After 9 years of International Petsitting, I can honestly say I’ve only had challenges with two of these things… the language barrier in Slovenia (it’s impossible to fake your way through Slovenian). And there were some definite paperwork/VISA challenges in Mexico during the year of pandemic-monium. International travel is TOTALLY worth it! There is SO much to be gained! Great article – thanks!

    1. Cristina Reina says:

      Oh wow, it’s great to hear you have been living abroad for so long 🙂 I totally agree with you, moving abroad is absolutely worth it. It teaches you many life lessons, and you get incredible memories too!

  3. I have blogged about very similar feelings about living in a new place so your blog post really resonated with me! Thank you for sharing your experiences too. It is nice to know that we aren’t alone.

  4. It’s definitely a big step to move abroad, especially if you don’t know many people or speak the language. But I think the positives outweigh the negatives overall!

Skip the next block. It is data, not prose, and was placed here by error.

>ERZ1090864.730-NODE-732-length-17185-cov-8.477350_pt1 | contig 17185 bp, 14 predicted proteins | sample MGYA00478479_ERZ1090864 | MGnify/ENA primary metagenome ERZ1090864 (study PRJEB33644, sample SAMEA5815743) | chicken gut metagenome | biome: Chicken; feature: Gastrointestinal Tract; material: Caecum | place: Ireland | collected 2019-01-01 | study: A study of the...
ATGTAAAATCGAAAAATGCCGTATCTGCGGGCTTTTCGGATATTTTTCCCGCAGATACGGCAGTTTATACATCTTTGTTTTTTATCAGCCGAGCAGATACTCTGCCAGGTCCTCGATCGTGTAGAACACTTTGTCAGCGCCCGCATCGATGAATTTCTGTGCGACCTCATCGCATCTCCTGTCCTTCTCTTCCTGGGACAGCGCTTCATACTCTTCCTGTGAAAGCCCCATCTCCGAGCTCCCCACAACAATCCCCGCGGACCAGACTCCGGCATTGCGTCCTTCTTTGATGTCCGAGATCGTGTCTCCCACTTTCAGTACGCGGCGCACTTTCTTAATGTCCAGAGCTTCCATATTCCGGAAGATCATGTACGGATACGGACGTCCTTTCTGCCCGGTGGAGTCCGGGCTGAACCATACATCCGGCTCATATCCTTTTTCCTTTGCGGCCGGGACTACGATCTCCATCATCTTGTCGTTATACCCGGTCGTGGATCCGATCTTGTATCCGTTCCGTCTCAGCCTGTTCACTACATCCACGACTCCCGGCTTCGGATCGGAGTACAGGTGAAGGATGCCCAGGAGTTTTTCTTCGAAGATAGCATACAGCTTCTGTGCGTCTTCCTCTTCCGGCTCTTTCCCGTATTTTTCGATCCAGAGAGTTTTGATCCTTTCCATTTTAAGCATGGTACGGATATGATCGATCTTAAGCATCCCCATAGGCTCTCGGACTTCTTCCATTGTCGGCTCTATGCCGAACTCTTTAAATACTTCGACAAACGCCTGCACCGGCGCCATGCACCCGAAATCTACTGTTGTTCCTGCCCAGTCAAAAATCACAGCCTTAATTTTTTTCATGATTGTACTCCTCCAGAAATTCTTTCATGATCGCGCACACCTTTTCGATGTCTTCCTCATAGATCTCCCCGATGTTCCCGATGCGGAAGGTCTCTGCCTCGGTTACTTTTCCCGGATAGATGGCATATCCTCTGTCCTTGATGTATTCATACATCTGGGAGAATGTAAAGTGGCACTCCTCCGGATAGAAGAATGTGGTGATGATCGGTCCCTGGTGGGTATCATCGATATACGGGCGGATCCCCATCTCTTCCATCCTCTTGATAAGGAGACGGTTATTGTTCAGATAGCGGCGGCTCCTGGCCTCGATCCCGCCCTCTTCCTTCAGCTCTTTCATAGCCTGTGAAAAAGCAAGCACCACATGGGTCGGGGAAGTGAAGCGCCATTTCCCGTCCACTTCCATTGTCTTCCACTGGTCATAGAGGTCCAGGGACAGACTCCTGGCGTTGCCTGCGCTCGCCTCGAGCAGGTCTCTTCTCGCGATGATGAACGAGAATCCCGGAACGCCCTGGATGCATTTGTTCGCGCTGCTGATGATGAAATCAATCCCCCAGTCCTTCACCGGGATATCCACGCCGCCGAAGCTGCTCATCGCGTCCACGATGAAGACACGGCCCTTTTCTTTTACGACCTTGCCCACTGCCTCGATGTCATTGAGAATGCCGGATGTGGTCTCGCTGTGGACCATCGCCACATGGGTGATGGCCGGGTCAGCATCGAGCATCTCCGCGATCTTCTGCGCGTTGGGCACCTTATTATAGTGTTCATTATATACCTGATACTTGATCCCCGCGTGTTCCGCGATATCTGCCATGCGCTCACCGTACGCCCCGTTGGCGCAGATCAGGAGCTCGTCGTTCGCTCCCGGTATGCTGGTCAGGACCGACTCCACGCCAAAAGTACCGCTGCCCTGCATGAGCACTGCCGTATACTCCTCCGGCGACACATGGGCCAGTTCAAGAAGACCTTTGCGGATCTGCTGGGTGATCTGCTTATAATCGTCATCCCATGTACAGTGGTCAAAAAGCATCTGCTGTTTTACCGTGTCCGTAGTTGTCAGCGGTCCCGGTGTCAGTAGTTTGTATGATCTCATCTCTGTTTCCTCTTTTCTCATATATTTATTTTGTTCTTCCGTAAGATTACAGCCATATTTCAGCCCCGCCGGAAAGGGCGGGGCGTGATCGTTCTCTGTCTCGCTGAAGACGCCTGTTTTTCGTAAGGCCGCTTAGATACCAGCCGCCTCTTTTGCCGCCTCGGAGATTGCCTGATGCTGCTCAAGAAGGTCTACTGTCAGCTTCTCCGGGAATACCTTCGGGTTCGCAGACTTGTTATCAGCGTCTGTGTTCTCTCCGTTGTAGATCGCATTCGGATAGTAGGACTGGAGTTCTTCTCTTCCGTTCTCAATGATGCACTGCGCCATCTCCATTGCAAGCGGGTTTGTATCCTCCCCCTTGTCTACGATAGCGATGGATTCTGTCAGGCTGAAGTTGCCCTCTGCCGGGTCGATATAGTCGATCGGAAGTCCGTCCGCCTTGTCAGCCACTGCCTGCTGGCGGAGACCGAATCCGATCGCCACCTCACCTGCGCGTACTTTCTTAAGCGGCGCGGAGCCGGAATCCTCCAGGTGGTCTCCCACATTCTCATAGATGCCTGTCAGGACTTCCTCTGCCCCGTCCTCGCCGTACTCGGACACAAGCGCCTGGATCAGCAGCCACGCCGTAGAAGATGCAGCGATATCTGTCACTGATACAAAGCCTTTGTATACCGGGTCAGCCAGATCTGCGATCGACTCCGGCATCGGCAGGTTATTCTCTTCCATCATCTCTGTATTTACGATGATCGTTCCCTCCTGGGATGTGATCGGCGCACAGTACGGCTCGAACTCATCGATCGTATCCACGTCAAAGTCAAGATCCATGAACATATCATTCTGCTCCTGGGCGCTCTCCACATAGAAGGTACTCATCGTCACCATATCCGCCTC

5. These are some great cons about living abroad. I feel like the homesickness is such a real thing. I really appreciated your great tips for connecting with people and using social media help in all the transitions!

  6. Ummi | Ummi Goes Where? says:

    Moving abroad is one of my biggest dreams right now. Partly because of my love for foreign lands, and partly because I really just want to escape from the discriminations I face as a marginalized person in a conservative country. Now may not be the right time to do so yet, buf hopefully someday. Thank you for this inspiring article. ❤️

  7. MacKenzie says:

    Part of me wishes I lived in a country that spoke a different language so I had to learn one! But I definitely experienced that struggle traveling.